In 1974 Salkey was given a directorship in New Beacon Books with ten shares. Salkey gave New Beacon Books all of the rights and proceeds from Georgetown Journal in a personal effort to ‘strengthen and consolidate’ the company. Despite this, Salkey was very aware of how financially draining the publishing endeavour was for La Rose. He laments in his diary about how much debt La Rose incurred printing Georgetown Journal, he goes on to say that apart from free manuscripts ‘I must also find a way to keep them with money or its hard-edged equivalent, in some way’.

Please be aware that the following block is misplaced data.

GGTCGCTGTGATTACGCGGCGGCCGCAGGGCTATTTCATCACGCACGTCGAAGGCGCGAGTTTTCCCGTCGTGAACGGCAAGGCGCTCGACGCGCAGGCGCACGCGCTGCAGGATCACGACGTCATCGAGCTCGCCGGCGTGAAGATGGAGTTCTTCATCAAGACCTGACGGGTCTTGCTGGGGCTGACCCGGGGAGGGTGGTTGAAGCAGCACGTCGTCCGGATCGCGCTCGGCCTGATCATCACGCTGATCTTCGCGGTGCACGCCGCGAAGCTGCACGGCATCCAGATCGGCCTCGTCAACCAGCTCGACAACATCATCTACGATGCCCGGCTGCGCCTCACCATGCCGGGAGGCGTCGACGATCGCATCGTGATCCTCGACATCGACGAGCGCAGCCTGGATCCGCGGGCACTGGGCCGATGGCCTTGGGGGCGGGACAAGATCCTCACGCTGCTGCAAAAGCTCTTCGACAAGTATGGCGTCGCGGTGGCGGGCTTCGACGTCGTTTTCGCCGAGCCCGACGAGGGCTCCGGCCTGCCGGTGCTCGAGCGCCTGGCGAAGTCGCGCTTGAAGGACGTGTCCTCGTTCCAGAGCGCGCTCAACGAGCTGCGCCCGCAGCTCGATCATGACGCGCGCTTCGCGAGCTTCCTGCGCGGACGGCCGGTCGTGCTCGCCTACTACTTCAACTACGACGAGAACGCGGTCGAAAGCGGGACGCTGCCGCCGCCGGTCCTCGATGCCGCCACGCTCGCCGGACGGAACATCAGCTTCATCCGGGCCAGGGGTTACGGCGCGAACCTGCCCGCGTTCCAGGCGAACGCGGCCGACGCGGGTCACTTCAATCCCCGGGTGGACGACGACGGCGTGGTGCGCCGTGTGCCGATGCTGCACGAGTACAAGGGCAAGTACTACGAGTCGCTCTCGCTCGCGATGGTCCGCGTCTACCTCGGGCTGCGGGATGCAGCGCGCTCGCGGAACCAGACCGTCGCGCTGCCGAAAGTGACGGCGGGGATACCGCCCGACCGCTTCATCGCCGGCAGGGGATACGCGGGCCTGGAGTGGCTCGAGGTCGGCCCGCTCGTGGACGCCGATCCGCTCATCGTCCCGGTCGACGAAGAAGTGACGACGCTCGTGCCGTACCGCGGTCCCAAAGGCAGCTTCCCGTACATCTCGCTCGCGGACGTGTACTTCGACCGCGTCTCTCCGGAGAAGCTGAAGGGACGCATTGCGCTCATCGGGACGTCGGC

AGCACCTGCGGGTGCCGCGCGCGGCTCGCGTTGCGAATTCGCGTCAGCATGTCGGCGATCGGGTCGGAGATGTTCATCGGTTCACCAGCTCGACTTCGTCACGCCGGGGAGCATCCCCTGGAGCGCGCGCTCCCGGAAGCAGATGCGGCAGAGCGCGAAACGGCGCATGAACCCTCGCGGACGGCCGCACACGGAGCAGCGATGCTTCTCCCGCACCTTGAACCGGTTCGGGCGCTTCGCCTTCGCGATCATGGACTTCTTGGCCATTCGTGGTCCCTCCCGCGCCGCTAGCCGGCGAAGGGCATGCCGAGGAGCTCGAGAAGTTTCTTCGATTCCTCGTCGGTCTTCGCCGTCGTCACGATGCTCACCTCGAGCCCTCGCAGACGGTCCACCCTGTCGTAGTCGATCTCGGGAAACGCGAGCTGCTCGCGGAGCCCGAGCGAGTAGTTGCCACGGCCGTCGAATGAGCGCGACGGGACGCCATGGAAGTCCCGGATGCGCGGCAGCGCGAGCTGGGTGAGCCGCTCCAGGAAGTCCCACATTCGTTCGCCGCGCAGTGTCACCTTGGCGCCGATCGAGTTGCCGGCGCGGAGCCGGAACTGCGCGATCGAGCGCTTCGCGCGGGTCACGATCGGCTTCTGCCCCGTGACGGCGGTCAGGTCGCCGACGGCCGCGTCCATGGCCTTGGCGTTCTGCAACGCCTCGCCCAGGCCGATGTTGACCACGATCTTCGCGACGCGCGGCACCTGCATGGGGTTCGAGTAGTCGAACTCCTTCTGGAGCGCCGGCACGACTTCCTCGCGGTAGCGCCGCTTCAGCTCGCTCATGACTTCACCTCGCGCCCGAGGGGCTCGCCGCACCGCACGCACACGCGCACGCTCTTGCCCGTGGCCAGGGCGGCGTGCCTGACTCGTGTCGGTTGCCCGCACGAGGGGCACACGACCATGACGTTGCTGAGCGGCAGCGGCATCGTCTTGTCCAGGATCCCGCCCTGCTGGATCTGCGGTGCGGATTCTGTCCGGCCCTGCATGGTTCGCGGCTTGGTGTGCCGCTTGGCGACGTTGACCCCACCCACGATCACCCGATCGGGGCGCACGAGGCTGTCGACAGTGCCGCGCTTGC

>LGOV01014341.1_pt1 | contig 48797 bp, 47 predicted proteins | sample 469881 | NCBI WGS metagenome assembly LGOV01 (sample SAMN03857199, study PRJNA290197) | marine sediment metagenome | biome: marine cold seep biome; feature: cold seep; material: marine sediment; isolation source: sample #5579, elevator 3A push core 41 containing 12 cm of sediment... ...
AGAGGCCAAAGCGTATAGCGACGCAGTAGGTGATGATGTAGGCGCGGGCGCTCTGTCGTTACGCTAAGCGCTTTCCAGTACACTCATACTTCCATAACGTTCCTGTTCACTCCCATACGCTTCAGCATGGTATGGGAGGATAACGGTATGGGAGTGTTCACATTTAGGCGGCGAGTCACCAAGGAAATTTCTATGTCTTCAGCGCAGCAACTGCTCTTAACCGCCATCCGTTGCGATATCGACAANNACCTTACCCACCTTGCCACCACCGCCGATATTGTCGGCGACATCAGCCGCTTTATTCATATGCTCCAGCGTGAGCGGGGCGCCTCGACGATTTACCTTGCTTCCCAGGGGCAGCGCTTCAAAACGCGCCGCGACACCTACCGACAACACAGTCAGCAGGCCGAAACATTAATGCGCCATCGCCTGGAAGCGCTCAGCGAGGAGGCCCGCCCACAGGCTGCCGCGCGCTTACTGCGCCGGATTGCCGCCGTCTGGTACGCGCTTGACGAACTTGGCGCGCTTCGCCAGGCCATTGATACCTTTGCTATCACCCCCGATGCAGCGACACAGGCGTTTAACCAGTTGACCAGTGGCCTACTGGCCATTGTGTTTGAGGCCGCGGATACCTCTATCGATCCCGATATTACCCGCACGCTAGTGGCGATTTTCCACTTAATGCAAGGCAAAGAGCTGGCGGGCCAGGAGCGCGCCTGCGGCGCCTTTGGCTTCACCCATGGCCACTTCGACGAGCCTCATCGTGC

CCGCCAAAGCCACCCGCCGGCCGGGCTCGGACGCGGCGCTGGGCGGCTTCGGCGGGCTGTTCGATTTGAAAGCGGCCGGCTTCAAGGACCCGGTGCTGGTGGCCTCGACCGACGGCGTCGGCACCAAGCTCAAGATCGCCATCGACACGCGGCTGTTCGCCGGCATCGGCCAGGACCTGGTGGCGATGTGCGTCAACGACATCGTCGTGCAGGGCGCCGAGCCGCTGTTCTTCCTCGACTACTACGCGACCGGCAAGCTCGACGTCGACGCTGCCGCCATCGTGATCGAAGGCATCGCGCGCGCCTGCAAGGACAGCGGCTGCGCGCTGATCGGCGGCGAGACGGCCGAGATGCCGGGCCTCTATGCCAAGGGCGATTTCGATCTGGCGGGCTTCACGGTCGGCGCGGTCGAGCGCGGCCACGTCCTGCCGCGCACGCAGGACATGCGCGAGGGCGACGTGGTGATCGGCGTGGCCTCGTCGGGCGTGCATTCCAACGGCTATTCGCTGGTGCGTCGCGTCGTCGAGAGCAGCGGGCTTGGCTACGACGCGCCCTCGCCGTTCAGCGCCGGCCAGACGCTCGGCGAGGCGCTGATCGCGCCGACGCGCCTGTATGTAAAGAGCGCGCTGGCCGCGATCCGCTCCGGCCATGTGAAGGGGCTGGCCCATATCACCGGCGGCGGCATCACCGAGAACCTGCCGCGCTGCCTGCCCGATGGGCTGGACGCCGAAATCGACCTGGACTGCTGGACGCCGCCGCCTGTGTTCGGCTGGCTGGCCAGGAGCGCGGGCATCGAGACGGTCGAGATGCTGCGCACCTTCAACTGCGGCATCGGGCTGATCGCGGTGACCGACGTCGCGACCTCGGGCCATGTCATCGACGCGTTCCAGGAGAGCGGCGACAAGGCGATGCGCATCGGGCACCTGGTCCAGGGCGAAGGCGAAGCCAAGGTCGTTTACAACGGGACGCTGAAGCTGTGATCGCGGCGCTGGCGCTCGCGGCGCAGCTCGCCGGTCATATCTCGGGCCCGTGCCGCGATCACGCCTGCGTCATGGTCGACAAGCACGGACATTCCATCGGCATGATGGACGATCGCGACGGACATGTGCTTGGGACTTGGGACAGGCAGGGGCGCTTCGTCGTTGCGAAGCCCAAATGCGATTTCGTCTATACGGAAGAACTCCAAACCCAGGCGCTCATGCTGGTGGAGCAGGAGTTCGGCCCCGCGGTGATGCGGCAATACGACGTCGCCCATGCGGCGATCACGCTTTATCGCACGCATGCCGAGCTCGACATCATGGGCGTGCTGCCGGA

Bogle L’Ouverture (BLP) was founded in London in 1968 by Guyanese couple Eric and Jessica Huntley. They were friends of La Rose and met Salkey through him. Although the Huntleys were never official members of CAM they were friends with many of its members. BLP was named after the Jamaican hero of the Morant Bay uprising, Paul Bogle, and Haitian revolutionary, Toussaint L’Ouverture. When the Huntleys opened their bookshop in Ealing, they did so with the help and backing of La Rose. Salkey supported their endeavour in the same way he had with New Beacon Books. He was a Director and shareholder in the company and supported the organisation through the rights and proceeds of his manuscripts. He sent them other Caribbean writers’ works, and he offered them business and literary advice. In his diaries Salkey refers to BLP as ‘our publishing firm’, he was determined to be an active supporter of Caribbean writing and ‘keep the faith as a writer with my two Caribbean publishers in Britain’.